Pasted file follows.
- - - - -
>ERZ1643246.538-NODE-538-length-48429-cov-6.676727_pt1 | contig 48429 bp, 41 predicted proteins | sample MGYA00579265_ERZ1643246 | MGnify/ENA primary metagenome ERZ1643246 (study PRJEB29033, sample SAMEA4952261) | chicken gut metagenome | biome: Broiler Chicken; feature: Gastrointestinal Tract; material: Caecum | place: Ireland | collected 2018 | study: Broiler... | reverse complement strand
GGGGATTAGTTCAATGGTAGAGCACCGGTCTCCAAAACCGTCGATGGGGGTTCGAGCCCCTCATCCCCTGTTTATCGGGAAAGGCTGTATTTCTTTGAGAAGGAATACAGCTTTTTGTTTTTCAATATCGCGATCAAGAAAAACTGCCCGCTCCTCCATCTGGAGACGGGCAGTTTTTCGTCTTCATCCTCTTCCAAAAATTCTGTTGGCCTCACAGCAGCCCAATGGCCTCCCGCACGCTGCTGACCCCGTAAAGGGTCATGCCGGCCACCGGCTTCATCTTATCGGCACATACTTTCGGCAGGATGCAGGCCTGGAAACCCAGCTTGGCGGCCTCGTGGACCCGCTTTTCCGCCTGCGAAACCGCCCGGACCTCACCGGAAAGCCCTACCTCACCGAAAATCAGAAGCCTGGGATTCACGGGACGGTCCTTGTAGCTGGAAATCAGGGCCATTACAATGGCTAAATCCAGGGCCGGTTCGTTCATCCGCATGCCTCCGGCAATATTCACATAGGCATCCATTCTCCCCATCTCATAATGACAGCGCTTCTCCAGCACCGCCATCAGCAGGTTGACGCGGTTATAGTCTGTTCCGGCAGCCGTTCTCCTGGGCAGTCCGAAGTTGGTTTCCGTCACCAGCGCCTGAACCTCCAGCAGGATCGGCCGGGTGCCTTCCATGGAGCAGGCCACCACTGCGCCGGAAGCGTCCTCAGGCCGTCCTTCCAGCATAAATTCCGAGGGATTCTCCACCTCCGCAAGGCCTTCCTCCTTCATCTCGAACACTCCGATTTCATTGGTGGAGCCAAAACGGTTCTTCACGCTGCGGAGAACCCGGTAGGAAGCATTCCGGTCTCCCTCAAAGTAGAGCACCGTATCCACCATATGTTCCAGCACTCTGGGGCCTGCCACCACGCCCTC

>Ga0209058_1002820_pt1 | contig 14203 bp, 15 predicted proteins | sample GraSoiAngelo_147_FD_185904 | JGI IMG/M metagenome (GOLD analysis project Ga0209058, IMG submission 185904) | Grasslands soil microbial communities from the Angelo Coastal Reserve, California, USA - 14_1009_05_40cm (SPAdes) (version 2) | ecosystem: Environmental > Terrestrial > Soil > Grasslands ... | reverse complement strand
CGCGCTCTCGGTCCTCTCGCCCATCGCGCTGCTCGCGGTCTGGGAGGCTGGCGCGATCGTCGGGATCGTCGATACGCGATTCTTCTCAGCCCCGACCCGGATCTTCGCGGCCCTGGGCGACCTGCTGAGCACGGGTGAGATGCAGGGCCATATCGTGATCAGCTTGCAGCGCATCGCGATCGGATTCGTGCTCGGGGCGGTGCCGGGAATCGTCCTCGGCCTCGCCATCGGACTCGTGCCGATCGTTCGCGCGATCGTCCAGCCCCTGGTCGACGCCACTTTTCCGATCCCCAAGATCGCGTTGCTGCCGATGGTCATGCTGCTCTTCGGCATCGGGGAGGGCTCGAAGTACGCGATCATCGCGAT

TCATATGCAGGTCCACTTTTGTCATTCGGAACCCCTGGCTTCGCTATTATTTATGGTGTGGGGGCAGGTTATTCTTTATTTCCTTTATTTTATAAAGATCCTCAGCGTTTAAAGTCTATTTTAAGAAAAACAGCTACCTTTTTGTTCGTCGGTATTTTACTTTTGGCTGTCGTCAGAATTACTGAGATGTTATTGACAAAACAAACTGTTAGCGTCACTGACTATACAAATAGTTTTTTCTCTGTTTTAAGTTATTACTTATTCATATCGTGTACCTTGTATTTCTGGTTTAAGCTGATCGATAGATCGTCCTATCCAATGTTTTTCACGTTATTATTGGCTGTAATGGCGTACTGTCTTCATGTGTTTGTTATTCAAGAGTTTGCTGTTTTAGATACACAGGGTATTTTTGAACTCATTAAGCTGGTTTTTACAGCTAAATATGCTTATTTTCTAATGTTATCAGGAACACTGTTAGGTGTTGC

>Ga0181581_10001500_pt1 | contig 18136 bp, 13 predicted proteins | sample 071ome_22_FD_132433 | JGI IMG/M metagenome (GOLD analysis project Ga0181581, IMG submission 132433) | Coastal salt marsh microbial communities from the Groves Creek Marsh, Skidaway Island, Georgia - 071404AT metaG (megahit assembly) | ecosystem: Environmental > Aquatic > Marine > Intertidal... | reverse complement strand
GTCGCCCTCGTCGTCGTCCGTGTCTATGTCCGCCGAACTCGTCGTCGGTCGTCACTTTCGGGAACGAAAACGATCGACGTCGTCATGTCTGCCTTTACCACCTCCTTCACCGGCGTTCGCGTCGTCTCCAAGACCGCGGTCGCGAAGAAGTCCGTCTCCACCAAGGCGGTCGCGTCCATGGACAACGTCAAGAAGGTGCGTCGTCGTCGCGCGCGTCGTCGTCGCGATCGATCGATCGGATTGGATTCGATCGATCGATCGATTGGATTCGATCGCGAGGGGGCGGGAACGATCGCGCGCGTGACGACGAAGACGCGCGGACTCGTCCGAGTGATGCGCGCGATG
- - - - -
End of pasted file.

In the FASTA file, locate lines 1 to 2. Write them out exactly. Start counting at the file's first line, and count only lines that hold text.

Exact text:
>ERZ1643246.538-NODE-538-length-48429-cov-6.676727_pt1 | contig 48429 bp, 41 predicted proteins | sample MGYA00579265_ERZ1643246 | MGnify/ENA primary metagenome ERZ1643246 (study PRJEB29033, sample SAMEA4952261) | chicken gut metagenome | biome: Broiler Chicken; feature: Gastrointestinal Tract; material: Caecum | place: Ireland | collected 2018 | study: Broiler... | reverse complement strand
GGGGATTAGTTCAATGGTAGAGCACCGGTCTCCAAAACCGTCGATGGGGGTTCGAGCCCCTCATCCCCTGTTTATCGGGAAAGGCTGTATTTCTTTGAGAAGGAATACAGCTTTTTGTTTTTCAATATCGCGATCAAGAAAAACTGCCCGCTCCTCCATCTGGAGACGGGCAGTTTTTCGTCTTCATCCTCTTCCAAAAATTCTGTTGGCCTCACAGCAGCCCAATGGCCTCCCGCACGCTGCTGACCCCGTAAAGGGTCATGCCGGCCACCGGCTTCATCTTATCGGCACATACTTTCGGCAGGATGCAGGCCTGGAAACCCAGCTTGGCGGCCTCGTGGACCCGCTTTTCCGCCTGCGAAACCGCCCGGACCTCACCGGAAAGCCCTACCTCACCGAAAATCAGAAGCCTGGGATTCACGGGACGGTCCTTGTAGCTGGAAATCAGGGCCATTACAATGGCTAAATCCAGGGCCGGTTCGTTCATCCGCATGCCTCCGGCAATATTCACATAGGCATCCATTCTCCCCATCTCATAATGACAGCGCTTCTCCAGCACCGCCATCAGCAGGTTGACGCGGTTATAGTCTGTTCCGGCAGCCGTTCTCCTGGGCAGTCCGAAGTTGGTTTCCGTCACCAGCGCCTGAACCTCCAGCAGGATCGGCCGGGTGCCTTCCATGGAGCAGGCCACCACTGCGCCGGAAGCGTCCTCAGGCCGTCCTTCCAGCATAAATTCCGAGGGATTCTCCACCTCCGCAAGGCCTTCCTCCTTCATCTCGAACACTCCGATTTCATTGGTGGAGCCAAAACGGTTCTTCACGCTGCGGAGAACCCGGTAGGAAGCATTCCGGTCTCCCTCAAAGTAGAGCACCGTATCCACCATATGTTCCAGCACTCTGGGGCCTGCCACCACGCCCTC